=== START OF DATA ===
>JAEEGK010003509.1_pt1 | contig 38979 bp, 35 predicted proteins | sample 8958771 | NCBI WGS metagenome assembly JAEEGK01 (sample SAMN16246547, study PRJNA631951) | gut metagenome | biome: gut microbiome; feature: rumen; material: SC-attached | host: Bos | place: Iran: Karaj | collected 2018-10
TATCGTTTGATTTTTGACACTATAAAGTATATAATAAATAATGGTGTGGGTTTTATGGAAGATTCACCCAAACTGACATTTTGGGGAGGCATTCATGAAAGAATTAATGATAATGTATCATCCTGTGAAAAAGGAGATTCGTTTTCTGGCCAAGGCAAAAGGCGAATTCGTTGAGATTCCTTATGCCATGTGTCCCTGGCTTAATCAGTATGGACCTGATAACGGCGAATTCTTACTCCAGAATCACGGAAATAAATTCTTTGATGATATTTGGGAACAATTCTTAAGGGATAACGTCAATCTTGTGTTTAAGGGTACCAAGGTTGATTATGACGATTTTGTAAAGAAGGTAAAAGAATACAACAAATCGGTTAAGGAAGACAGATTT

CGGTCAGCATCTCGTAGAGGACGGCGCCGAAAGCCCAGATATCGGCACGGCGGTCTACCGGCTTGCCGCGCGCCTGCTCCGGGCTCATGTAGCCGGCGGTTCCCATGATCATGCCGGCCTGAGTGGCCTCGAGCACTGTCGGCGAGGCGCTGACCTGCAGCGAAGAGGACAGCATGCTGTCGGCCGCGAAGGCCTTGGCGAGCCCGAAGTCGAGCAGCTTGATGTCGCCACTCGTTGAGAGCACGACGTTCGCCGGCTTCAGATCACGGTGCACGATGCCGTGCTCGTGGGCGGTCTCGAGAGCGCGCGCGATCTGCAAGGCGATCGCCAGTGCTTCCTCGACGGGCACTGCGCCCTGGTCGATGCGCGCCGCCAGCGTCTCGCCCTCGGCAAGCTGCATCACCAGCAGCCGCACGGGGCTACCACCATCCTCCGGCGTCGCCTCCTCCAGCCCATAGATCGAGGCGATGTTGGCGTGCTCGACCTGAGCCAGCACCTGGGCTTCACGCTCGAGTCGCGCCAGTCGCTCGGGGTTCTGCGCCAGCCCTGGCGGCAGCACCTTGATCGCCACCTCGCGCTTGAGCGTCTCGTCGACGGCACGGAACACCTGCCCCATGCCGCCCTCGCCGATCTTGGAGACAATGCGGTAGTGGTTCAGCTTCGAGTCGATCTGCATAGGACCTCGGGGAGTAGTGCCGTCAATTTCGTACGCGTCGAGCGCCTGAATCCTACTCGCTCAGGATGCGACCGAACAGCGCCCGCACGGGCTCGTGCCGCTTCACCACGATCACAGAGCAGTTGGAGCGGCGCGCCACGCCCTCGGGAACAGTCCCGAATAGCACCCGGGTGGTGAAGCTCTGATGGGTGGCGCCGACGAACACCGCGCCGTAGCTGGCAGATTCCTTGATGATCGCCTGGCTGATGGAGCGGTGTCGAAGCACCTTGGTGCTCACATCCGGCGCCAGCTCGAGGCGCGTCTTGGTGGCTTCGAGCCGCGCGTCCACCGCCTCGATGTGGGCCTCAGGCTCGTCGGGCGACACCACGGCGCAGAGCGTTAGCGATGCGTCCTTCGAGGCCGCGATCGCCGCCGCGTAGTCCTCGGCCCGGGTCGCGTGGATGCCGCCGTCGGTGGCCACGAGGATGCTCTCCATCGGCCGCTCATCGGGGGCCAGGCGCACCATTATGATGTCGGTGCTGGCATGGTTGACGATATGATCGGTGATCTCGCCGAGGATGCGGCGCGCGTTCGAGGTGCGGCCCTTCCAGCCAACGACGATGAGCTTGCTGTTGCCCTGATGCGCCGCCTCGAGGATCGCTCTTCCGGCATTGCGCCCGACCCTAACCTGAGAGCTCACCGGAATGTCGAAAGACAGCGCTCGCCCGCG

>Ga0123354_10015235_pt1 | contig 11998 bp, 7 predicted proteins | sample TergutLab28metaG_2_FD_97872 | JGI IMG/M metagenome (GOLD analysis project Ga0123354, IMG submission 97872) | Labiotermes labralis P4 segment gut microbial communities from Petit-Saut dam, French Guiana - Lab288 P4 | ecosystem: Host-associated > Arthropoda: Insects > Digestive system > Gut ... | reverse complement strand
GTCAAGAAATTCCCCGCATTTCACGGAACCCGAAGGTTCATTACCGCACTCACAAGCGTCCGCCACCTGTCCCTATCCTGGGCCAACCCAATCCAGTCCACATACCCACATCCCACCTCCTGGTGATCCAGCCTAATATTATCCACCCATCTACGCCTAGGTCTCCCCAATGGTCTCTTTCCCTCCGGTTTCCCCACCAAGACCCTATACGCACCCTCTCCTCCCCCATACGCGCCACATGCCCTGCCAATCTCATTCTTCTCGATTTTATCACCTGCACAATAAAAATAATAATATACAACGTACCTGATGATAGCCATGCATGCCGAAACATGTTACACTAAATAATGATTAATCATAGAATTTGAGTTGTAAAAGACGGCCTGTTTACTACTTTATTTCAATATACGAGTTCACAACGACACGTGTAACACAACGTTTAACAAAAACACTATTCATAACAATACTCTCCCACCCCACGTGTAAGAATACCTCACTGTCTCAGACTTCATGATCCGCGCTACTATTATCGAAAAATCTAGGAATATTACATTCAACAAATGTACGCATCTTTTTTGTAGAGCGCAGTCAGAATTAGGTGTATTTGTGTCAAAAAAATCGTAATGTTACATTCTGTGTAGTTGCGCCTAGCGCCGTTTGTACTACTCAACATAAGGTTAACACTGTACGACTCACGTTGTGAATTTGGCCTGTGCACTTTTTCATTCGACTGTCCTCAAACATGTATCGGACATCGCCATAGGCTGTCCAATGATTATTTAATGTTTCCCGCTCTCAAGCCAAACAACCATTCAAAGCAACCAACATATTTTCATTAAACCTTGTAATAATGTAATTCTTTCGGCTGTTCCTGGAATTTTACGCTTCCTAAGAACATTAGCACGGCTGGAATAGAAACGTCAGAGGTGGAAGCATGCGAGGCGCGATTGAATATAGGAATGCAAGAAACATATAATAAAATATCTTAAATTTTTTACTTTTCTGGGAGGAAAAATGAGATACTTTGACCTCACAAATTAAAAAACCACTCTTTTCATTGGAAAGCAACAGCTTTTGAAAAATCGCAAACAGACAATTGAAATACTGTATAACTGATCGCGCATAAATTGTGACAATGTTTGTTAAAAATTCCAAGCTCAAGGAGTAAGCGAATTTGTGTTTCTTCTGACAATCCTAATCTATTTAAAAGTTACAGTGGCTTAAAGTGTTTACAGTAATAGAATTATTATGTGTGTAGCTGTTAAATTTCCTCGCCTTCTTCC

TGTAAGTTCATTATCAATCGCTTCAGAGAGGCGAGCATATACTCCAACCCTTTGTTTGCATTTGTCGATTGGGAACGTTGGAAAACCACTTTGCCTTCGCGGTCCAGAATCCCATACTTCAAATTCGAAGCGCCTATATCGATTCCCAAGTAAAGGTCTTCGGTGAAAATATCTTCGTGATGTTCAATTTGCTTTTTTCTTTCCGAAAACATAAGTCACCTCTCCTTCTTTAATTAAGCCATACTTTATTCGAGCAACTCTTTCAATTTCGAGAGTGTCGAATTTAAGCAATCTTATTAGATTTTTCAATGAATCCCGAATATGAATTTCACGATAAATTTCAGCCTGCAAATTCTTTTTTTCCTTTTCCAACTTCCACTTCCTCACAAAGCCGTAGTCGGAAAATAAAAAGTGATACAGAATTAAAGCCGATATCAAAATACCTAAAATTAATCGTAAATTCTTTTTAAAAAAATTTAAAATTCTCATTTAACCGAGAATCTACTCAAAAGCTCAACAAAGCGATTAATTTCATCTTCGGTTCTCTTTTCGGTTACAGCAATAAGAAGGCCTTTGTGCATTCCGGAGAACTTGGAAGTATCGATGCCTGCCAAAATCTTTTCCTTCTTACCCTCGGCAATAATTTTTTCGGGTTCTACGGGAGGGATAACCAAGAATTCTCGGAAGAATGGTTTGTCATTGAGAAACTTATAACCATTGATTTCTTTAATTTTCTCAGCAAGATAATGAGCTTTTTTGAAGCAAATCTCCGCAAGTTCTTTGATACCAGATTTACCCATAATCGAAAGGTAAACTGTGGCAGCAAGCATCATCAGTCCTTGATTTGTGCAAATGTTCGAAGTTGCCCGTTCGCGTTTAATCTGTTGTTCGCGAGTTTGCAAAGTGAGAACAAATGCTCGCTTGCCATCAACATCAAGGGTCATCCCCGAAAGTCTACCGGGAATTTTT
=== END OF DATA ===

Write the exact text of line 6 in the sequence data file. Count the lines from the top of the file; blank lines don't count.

TGTAAGTTCATTATCAATCGCTTCAGAGAGGCGAGCATATACTCCAACCCTTTGTTTGCATTTGTCGATTGGGAACGTTGGAAAACCACTTTGCCTTCGCGGTCCAGAATCCCATACTTCAAATTCGAAGCGCCTATATCGATTCCCAAGTAAAGGTCTTCGGTGAAAATATCTTCGTGATGTTCAATTTGCTTTTTTCTTTCCGAAAACATAAGTCACCTCTCCTTCTTTAATTAAGCCATACTTTATTCGAGCAACTCTTTCAATTTCGAGAGTGTCGAATTTAAGCAATCTTATTAGATTTTTCAATGAATCCCGAATATGAATTTCACGATAAATTTCAGCCTGCAAATTCTTTTTTTCCTTTTCCAACTTCCACTTCCTCACAAAGCCGTAGTCGGAAAATAAAAAGTGATACAGAATTAAAGCCGATATCAAAATACCTAAAATTAATCGTAAATTCTTTTTAAAAAAATTTAAAATTCTCATTTAACCGAGAATCTACTCAAAAGCTCAACAAAGCGATTAATTTCATCTTCGGTTCTCTTTTCGGTTACAGCAATAAGAAGGCCTTTGTGCATTCCGGAGAACTTGGAAGTATCGATGCCTGCCAAAATCTTTTCCTTCTTACCCTCGGCAATAATTTTTTCGGGTTCTACGGGAGGGATAACCAAGAATTCTCGGAAGAATGGTTTGTCATTGAGAAACTTATAACCATTGATTTCTTTAATTTTCTCAGCAAGATAATGAGCTTTTTTGAAGCAAATCTCCGCAAGTTCTTTGATACCAGATTTACCCATAATCGAAAGGTAAACTGTGGCAGCAAGCATCATCAGTCCTTGATTTGTGCAAATGTTCGAAGTTGCCCGTTCGCGTTTAATCTGTTGTTCGCGAGTTTGCAAAGTGAGAACAAATGCTCGCTTGCCATCAACATCAAGGGTCATCCCCGAAAGTCTACCGGGAATTTTT